Tiny kids in big suits screaming at me about the importance of America’s relationship with Taiwan, sassy Indian girls cracking wise about the Bush Administration, and lanky white boys with supervillain hairdos aggressively asserting their love for America can only mean one thing:
I judged Congress a few weeks ago.
Congressional debate occupies a unique space in the world of speech and debate; it simulates a strange version of Congressional discourse in order to achieve a balance of speech and debate, often accomplishing neither. Congress was my first love in S&D---I can still remember vigorously denouncing the socialism of Canadian healthcare and grossly misinterpreting studies on biodiesel subsidies. I’ve been out of the game for a long time, however. I coach students online, at a distance, and have done so with a pretty solid track record of success, but there’s something very different about stepping into the breach yourself.
Judging at Berkeley was an enlightening experience. I witnessed a lot of good and a whole lot of bad---and I thought it would be valuable, as someone who has been in this game for a depressingly long amount of time, to offer some perspective.
So without further ado, here are Armand’s Congress tips:
1. End Strong: I cannot tell you how many amazing, powerful speeches I saw that ended awkwardly and abruptly. Debaters are so eager to cram in so many arguments that they don’t allow themselves enough runway to make the landing. Speeches are like airplane trips: it doesn’t matter how smooth the journey was if you mess up the landing.
2. A little passion goes a long way: Folks, let’s be real: judging Congress IS BORING. It doesn’t matter how amazing or exciting the chamber is---no human being can listen to three hours of Congressional debate without losing a piece of their soul. It’s your job, as a competitor, to engage and excite me---and no matter how sharp your critique of American infrastructure funding schemes is, if you don’t care, why should I?
3. Claim, claim, claim: So I’m going to give away a little bit of an Armand Trade Secret™ here: Every argument should be structured.
a. Tagline: A punchy, emotional soundbite that summarizes your argument
b. Claim: An explanation of your argument---What is your argument?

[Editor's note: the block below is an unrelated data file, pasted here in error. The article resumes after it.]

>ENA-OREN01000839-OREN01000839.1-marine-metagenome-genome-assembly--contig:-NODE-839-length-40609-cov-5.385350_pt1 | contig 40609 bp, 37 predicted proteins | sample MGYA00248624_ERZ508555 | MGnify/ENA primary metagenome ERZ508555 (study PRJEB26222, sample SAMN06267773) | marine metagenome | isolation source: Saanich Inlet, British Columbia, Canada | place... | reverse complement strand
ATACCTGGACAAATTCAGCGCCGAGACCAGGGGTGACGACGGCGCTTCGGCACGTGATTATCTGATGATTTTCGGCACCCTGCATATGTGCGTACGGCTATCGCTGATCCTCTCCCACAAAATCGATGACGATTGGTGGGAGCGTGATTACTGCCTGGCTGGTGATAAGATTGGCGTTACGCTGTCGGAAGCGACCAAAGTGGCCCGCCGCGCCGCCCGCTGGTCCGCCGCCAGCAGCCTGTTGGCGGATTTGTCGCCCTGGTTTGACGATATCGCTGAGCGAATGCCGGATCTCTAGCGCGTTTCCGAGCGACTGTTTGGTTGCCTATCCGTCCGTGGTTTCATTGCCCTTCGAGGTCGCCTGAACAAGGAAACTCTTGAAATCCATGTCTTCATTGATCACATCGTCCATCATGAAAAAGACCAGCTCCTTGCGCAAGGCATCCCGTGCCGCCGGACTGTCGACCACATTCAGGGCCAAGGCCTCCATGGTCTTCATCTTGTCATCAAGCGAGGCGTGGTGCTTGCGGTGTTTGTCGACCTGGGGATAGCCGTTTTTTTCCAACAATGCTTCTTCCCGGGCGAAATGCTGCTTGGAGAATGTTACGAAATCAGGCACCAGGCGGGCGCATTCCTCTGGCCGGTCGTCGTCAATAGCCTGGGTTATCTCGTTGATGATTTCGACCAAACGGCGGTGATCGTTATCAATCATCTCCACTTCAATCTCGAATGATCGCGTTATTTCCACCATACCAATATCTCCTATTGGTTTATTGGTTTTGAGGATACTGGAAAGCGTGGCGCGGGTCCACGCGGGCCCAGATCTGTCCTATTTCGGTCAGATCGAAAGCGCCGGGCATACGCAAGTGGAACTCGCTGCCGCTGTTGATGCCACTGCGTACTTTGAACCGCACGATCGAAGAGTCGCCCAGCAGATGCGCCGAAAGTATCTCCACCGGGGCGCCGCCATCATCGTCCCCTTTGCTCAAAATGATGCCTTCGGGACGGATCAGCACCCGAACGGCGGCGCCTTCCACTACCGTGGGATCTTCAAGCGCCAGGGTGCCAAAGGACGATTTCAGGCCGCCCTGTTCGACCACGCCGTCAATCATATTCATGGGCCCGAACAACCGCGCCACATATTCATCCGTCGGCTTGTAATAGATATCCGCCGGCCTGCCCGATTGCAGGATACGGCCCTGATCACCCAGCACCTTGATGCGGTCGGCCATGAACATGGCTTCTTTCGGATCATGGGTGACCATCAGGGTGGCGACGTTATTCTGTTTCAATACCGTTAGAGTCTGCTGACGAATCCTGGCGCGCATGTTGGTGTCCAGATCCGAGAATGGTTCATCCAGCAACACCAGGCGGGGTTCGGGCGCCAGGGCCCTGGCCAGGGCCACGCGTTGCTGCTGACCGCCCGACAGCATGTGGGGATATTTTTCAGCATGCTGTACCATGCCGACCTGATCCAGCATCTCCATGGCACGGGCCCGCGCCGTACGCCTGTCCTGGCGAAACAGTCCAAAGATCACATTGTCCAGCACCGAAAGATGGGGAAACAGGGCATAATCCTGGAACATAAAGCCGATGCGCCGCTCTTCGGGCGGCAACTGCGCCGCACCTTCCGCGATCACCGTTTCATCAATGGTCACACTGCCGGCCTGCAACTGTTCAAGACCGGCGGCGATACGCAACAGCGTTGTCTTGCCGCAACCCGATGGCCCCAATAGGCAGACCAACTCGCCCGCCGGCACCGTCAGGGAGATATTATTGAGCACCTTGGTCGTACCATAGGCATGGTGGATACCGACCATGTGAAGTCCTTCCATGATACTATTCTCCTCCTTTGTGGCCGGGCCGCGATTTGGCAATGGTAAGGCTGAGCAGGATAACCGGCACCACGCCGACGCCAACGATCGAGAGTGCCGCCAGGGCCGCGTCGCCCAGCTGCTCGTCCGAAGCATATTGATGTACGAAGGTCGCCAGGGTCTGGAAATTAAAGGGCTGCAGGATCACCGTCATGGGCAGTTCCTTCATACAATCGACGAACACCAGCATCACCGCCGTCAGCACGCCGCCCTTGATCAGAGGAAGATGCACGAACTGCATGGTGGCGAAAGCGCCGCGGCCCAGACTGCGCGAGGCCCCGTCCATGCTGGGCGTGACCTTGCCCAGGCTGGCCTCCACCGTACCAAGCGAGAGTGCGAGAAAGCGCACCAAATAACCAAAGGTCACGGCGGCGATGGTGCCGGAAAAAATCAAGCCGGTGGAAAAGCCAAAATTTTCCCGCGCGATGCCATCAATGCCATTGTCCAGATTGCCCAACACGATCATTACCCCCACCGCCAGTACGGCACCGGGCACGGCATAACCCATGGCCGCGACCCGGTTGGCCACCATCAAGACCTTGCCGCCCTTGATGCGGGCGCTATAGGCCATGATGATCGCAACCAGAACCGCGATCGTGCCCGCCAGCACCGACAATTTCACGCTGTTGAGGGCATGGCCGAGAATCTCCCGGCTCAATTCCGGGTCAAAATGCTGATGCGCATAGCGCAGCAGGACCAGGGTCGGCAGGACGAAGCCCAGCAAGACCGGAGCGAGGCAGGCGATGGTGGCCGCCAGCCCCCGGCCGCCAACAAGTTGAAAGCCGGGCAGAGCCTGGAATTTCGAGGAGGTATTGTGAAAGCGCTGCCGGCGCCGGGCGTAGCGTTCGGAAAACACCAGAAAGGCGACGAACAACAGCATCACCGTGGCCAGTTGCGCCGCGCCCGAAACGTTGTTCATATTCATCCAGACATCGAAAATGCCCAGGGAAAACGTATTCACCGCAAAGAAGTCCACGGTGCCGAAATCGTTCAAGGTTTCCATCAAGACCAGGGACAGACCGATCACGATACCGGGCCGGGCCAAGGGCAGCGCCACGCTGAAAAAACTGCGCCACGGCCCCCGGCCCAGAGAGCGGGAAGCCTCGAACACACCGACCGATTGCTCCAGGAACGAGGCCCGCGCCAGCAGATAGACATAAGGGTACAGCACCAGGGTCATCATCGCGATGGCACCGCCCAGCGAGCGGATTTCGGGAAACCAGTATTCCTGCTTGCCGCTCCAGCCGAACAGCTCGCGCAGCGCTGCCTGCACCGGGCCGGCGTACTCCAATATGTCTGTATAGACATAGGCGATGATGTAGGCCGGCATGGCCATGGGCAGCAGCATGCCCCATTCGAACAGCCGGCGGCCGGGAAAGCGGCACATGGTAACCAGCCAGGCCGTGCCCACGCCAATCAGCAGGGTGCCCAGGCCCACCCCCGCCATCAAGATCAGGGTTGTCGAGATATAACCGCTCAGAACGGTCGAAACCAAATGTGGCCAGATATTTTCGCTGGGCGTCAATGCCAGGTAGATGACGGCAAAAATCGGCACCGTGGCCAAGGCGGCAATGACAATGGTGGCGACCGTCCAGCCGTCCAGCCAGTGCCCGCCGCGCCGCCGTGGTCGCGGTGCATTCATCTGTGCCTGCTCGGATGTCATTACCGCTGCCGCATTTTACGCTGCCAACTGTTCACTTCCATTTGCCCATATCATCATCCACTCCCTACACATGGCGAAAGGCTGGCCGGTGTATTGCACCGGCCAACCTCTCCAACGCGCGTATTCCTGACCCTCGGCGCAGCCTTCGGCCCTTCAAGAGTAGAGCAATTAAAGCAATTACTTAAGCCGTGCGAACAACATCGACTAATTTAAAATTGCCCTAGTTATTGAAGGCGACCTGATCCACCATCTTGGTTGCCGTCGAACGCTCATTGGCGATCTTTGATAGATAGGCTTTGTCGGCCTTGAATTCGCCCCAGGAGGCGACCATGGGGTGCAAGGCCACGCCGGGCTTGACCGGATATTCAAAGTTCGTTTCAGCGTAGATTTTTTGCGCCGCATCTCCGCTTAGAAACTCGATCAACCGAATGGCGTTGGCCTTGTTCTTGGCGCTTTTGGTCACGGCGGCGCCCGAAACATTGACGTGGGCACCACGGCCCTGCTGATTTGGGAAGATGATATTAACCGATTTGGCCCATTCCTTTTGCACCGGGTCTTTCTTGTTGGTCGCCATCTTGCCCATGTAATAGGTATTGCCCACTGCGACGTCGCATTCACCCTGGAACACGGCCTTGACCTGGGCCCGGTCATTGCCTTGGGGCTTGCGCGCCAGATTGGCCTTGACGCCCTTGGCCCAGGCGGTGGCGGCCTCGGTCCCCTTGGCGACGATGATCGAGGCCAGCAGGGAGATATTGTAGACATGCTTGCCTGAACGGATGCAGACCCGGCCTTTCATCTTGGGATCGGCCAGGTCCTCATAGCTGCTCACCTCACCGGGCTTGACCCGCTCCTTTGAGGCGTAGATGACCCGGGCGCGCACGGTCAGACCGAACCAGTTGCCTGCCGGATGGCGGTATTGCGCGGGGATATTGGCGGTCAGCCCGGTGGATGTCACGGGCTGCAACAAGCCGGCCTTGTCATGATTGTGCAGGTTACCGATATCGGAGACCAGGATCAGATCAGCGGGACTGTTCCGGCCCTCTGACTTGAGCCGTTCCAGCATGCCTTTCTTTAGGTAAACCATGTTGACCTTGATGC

c. Warrant: Proof of your argument---Why should I believe your argument?
d. Impact: The emotional, vivid consequence of your argument---Why should I care about your argument?
The problem with most speeches that I saw was that they often straight up ignored the claim portion. This isn’t always a bad thing---sometimes your tagline is very obvious and needs no further explanation. However, this is rarely the case.
For instance, if your tagline is “This bill will collapse the economy” your next sentence should not begin with “A study by.”
Why? Because by doing so you are never making the argument. You are providing the judge with evidence and hoping they figure it out. That is your job, not theirs. Even if you do eventually make the argument, you have left the judge confused for far too long---and they will mentally associate that feeling of confusion and uncertainty with you.
4. STRUCTURE: Speeches have structure. Speeches have structure. Speeches have structure.
There is nothing more frustrating than hearing a long, unstructured rant. If you want to annoy the hell out of your judge, there is nothing better to do than just issue a stream of consciousness ramble---I guarantee you it will make that 3 minute speech feel like 3 hours. You structure your essays in school for a freakin’ reason.
SPEECHES HAVE STRUCTURE.
5. Comedic Timing: Students spend too much time thinking about clever jokes and too little time thinking about how to deliver them. A joke that I chuckle at 20 seconds later is not an effective joke. Pause before your punchline. Pause after your punchline. Look up comedic timing; look up comedians. Humor has a rhythm, a pace, and a tone.
6. SLOW THE HECK DOWN: I love CX. I love LD. THIS IS NOT CX. THIS IS NOT LD. Look at one of Obama’s speeches---almost painfully slow, isn’t it? Persuasive speeches use pauses. They take their time. Trust me, no judge is tracking how many people you were able to refute or how many arguments you crammed into your speech.
7. DON’T AMEND THE BILL: Come on. This is such a rookie move---it’s barely forgivable for a freshman at his or her first tournament. It is a capital offense in semifinals of the Berkeley tournament. You are smarter than this. No one will vote yes. Everyone will hate you.
Let’s do better, together.
Questions? Feel free to tweet at me @ArmandDoma or shoot me an email at firstname.lastname@example.org.